EALING'S Labour and Tory councillors were united in opposition to High Speed 2 last night, amid lively scenes at the town hall.
There was a rare cross-party consensus as councillors discussed the issue, which would improve rail links with London, the Midlands and the North, in a heated debate at a meeting of the full council.
The only group defending HS2 was Ealing Lib Dems. Councillor Nigel Bakhai attempted to speak up in favour of the scheme but was drowned out by a loud chorus of jeers and booing from protesters.
About 75 braved freezing temperatures to make their voices heard - complete with an inflatable white elephant bearing the slogan ‘No to HS2’ - on the steps of Ealing Town Hall.
Critics believe the proposal would have a huge impact on residents as trains going at speeds up to 250mph would travel overground past people’s homes. There were catcalls and jeering from both the council chamber and the public gallery as all sides weighed in on the issue.
Councillor Jason Stacey, representing Greenford Green ward, moved an amendment condemning the initiative.
He said: “The 32 billion that this will cost is the most expensive dog’s dinner that I’ve ever seen.”
Mr Stacey said that he accepted that sometimes the Government has to make important decisions on national infrastructure projects, but added that the scheme fell apart under close scrutiny.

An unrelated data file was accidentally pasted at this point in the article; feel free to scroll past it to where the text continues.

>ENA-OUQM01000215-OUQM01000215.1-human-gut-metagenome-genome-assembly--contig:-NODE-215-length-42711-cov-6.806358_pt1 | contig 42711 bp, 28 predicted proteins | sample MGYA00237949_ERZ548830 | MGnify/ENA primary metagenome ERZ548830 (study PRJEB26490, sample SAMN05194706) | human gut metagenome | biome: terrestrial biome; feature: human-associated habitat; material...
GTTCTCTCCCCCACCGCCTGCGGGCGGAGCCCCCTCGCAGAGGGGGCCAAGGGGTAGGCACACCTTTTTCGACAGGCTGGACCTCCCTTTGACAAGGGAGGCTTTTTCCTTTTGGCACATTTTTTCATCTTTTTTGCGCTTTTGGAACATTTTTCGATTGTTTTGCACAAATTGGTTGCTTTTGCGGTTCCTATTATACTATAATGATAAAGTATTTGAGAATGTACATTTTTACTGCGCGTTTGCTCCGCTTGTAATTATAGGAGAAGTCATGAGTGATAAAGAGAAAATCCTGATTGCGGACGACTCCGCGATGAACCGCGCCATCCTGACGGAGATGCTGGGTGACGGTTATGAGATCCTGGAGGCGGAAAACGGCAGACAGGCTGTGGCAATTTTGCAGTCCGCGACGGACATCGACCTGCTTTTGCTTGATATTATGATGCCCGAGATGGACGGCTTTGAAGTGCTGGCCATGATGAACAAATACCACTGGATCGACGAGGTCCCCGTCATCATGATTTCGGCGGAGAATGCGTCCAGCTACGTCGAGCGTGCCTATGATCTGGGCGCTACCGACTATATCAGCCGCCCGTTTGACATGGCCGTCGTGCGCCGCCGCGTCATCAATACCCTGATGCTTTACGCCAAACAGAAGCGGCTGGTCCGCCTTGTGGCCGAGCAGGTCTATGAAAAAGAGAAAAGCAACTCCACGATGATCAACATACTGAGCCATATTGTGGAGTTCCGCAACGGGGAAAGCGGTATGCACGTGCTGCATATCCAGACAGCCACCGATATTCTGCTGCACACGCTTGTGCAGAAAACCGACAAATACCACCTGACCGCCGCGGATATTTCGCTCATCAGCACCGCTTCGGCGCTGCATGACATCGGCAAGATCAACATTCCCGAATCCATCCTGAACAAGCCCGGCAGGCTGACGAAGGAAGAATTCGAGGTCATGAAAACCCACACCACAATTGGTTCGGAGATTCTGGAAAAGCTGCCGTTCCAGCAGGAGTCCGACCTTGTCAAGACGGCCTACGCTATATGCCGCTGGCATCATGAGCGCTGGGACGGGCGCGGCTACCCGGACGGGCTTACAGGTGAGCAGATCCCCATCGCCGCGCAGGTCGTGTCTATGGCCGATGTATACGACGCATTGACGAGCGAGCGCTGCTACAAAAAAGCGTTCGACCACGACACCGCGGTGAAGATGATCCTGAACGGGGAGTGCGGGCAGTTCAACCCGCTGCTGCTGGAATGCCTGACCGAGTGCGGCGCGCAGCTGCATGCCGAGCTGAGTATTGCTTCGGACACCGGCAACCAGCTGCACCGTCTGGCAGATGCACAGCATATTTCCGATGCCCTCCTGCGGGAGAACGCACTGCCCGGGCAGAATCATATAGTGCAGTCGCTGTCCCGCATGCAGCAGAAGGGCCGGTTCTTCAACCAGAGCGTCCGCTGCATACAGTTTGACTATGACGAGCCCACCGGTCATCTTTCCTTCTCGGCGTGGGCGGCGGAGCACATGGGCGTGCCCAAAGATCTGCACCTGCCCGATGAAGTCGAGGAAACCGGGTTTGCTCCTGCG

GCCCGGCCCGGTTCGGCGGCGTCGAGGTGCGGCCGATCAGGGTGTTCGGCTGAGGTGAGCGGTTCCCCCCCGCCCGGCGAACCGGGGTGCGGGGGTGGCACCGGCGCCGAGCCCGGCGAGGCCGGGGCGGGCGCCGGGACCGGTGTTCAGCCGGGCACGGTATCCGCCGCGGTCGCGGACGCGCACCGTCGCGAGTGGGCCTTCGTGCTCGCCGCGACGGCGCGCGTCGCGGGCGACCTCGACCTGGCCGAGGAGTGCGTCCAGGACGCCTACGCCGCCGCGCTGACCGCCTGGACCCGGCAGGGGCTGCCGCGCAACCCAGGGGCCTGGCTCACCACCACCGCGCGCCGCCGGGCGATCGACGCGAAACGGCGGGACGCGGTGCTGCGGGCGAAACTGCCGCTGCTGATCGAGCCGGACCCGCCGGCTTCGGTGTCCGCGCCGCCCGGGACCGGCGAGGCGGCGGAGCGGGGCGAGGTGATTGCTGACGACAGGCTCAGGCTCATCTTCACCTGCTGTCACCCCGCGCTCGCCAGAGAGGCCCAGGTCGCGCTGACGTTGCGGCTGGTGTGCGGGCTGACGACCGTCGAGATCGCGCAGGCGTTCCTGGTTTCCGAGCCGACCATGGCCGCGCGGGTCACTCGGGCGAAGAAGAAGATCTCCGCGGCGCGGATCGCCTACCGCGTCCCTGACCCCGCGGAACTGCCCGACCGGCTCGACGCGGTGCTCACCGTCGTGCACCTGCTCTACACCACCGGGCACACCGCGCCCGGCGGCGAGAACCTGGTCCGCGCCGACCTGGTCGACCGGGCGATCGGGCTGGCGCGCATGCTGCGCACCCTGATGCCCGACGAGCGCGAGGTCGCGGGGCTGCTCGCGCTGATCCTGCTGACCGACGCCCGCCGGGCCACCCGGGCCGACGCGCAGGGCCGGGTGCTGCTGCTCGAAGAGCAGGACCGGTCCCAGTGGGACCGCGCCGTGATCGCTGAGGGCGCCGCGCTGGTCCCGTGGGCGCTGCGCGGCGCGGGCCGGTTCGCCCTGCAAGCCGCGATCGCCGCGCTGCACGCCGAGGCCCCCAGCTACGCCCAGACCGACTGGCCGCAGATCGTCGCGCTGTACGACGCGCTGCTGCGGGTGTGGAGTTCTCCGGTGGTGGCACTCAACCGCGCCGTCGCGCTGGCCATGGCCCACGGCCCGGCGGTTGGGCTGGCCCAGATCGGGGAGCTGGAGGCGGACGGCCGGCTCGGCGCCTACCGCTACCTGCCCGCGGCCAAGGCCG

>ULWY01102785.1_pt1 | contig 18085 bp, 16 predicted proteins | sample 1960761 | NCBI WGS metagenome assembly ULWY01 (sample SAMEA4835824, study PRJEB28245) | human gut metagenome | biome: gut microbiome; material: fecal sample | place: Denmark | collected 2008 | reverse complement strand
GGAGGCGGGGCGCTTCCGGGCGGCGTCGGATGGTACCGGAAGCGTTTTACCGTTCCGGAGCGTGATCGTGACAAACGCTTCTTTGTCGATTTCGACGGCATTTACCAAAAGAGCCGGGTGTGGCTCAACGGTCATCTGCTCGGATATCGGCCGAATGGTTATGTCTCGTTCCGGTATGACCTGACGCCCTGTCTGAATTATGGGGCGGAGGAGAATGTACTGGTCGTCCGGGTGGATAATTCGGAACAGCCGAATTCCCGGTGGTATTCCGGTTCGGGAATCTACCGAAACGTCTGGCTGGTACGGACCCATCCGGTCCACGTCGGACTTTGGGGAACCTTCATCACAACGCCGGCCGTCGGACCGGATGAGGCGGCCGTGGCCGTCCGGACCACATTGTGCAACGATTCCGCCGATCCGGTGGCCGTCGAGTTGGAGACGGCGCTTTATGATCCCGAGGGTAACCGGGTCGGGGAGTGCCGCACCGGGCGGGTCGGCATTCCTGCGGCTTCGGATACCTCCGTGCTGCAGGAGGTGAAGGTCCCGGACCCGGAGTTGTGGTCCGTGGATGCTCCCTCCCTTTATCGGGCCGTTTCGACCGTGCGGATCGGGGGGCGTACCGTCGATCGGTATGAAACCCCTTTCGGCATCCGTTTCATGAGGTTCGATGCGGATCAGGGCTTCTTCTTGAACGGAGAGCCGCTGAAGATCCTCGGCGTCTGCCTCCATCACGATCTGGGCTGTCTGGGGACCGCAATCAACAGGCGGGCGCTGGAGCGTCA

Bassam Mahfouz, leader for transport and the environment said: “I believe this is above party politics. This is about people’s lives and people’s homes. We will not allow the Government to treat our residents like second-class citizens while they steamroller through this vanity project of theirs.”
At one point Mr Stacey asked the cabinet if it would reconsider joining the 51M group, a forum of 18 councils against HS2, but Mr Mahfouz said he did not believe it was necessary.
Alex Nieora of North Ealing Against HS2, lead the protest outside the town hall. He said after the meeting: “It was very lively. I’m generally very pleased that there was a cross-party consensus and there was a lot of support for our argument.
“Our next step now is to make sure that we get as many residents as possible to attend ward forum meetings so we can raise maximum awareness of the issue.”